What's new in the other general journalsBMJ 2006; 333 doi: https://doi.org/10.1136/bmj.333.7572.799 (Published 12 October 2006) Cite this as: BMJ 2006;333:799
- Alison Tonks (email@example.com), associate editor
Big US sports leagues screen their players for heart disease
Sudden unexpected deaths among elite professional athletes are rare, but do professional clubs do anything to try and prevent them? The American Heart Association recommends a thorough history, family history, and physical examination for all athletes before they compete, and a survey of all 122 US teams from the basketball, hockey, football, and baseball leagues shows that most of them make a reasonable effort to identify any athletes with potentially life threatening conditions such as cardiomyopathies, Marfan's syndrome, or coronary heart disease. All the athletes in the teams surveyed were interviewed and examined every year by a team doctor, and almost all of them had blood tests for serum lipids (108/122 (89%) of teams) and an electrocardiogram (112/122 (92%)). Fewer than one in five of the teams screened their athletes using echocardiography or stress testing, however, and the most comprehensive screening strategies were reserved for elite basketball players.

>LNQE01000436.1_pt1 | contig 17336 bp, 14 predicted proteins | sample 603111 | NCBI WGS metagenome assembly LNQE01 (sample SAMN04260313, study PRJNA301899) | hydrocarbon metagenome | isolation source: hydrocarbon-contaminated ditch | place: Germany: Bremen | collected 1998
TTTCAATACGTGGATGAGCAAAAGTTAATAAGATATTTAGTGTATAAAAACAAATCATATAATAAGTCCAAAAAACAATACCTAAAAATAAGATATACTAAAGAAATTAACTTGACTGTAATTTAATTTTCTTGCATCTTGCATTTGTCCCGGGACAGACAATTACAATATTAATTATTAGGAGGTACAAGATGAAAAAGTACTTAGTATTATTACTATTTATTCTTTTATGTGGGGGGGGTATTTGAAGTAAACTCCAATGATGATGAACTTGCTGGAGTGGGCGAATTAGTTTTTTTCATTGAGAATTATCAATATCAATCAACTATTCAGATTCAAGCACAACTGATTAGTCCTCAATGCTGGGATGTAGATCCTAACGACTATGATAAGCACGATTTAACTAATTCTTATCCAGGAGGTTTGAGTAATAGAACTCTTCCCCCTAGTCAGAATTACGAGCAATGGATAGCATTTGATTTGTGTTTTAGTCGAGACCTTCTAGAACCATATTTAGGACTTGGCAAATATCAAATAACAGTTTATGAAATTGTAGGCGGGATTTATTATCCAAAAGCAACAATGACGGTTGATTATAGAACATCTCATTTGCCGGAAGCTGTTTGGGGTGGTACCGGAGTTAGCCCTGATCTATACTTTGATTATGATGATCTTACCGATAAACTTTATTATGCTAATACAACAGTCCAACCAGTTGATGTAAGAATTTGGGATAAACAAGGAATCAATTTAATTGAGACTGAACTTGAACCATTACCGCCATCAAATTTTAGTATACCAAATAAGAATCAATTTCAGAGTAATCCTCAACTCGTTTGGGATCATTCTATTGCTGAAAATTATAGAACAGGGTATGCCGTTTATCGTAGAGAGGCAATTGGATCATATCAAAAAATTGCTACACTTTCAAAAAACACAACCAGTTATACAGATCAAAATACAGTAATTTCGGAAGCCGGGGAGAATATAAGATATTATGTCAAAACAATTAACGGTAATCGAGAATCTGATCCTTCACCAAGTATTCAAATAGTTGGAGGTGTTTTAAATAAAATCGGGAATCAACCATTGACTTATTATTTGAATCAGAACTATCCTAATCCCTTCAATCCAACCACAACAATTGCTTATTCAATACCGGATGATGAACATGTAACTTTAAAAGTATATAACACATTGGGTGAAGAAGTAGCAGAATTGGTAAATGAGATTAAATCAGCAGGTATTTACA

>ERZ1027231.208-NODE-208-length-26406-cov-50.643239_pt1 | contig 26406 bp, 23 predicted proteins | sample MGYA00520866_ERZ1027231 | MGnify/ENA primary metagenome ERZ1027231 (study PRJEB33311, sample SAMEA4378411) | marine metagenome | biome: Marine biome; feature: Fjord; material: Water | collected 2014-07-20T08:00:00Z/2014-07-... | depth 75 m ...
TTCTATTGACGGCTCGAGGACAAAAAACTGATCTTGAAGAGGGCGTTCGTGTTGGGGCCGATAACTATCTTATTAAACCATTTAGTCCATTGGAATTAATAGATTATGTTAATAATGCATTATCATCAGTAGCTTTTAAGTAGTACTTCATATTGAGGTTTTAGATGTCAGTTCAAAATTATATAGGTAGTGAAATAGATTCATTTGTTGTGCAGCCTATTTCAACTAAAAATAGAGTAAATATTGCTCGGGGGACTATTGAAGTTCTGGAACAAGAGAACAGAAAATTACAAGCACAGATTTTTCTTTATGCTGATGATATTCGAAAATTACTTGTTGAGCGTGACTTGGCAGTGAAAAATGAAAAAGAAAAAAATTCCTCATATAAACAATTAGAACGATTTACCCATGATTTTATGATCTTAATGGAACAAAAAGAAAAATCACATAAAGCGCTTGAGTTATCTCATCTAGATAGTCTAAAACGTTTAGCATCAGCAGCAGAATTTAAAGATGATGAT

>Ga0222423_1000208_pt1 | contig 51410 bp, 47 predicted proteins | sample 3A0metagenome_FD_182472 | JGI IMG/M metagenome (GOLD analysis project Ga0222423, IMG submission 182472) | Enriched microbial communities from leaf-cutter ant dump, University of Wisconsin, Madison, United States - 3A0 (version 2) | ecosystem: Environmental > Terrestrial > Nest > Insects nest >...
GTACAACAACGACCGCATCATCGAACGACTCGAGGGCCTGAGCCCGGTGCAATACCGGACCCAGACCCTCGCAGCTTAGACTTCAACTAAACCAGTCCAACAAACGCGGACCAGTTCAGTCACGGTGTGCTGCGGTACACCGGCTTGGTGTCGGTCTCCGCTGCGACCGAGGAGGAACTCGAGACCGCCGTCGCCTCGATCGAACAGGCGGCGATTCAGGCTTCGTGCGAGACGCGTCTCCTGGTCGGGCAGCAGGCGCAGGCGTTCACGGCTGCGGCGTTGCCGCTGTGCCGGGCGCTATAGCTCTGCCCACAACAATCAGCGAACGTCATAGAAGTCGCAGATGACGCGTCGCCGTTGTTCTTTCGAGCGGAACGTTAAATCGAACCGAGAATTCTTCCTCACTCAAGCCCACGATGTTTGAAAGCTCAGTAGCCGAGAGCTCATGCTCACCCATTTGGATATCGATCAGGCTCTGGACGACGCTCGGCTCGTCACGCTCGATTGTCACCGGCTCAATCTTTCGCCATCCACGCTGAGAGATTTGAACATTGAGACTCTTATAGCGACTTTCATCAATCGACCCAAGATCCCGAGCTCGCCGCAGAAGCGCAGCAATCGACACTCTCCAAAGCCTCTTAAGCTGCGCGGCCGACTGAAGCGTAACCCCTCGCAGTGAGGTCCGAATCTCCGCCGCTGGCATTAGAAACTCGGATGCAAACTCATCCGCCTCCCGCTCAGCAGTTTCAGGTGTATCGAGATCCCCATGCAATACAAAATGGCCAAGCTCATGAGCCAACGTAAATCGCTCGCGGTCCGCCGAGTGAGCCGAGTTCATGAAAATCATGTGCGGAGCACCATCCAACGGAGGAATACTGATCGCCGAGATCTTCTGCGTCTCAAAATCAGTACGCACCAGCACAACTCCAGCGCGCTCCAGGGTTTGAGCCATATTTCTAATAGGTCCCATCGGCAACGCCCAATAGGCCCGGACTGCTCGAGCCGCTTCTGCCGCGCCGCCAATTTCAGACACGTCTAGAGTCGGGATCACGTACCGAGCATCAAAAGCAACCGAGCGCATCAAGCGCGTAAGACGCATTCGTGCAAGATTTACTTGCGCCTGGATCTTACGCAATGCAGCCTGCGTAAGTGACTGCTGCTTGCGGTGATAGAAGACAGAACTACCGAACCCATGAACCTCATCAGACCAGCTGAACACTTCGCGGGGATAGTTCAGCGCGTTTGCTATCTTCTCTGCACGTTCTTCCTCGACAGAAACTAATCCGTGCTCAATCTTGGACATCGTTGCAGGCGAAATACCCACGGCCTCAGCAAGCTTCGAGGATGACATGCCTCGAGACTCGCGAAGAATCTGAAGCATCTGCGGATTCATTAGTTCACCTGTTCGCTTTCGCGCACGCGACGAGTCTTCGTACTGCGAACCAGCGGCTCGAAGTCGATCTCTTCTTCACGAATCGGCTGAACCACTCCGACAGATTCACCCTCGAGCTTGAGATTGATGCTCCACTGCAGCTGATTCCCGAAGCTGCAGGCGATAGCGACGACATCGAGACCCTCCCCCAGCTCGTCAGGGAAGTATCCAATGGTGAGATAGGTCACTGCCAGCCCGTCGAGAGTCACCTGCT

There's only limited evidence that screening athletes actually saves lives. The best comes from Italy, where screening based on history, examination, and electrocardiography has been mandatory for all competing athletes since 1982. The incidence of sudden cardiovascular death among screened athletes in the Veneto region has since fallen from 3.6/100 000 person-years to 0.4/100 000 person-years (test for trend, P < 0.001), driven largely by fewer deaths from cardiomyopathy (JAMA 2006;296: 1593-601).
Diagnostic errors are a common cause of litigation among US outpatients
In the outpatient setting, diagnostic mistakes that harm patients are common, complex, and deadly, according to a study of malpractice claims from four big US medical insurers. Missed, delayed, or wrong diagnoses that directly harmed the patient accounted for 59% (181/307) of all claims made by outpatients, and 30% resulted in death. Failure to take a proper history and examination, order the right test, or follow up the patient properly were the commonest diagnostic mistakes. Patients …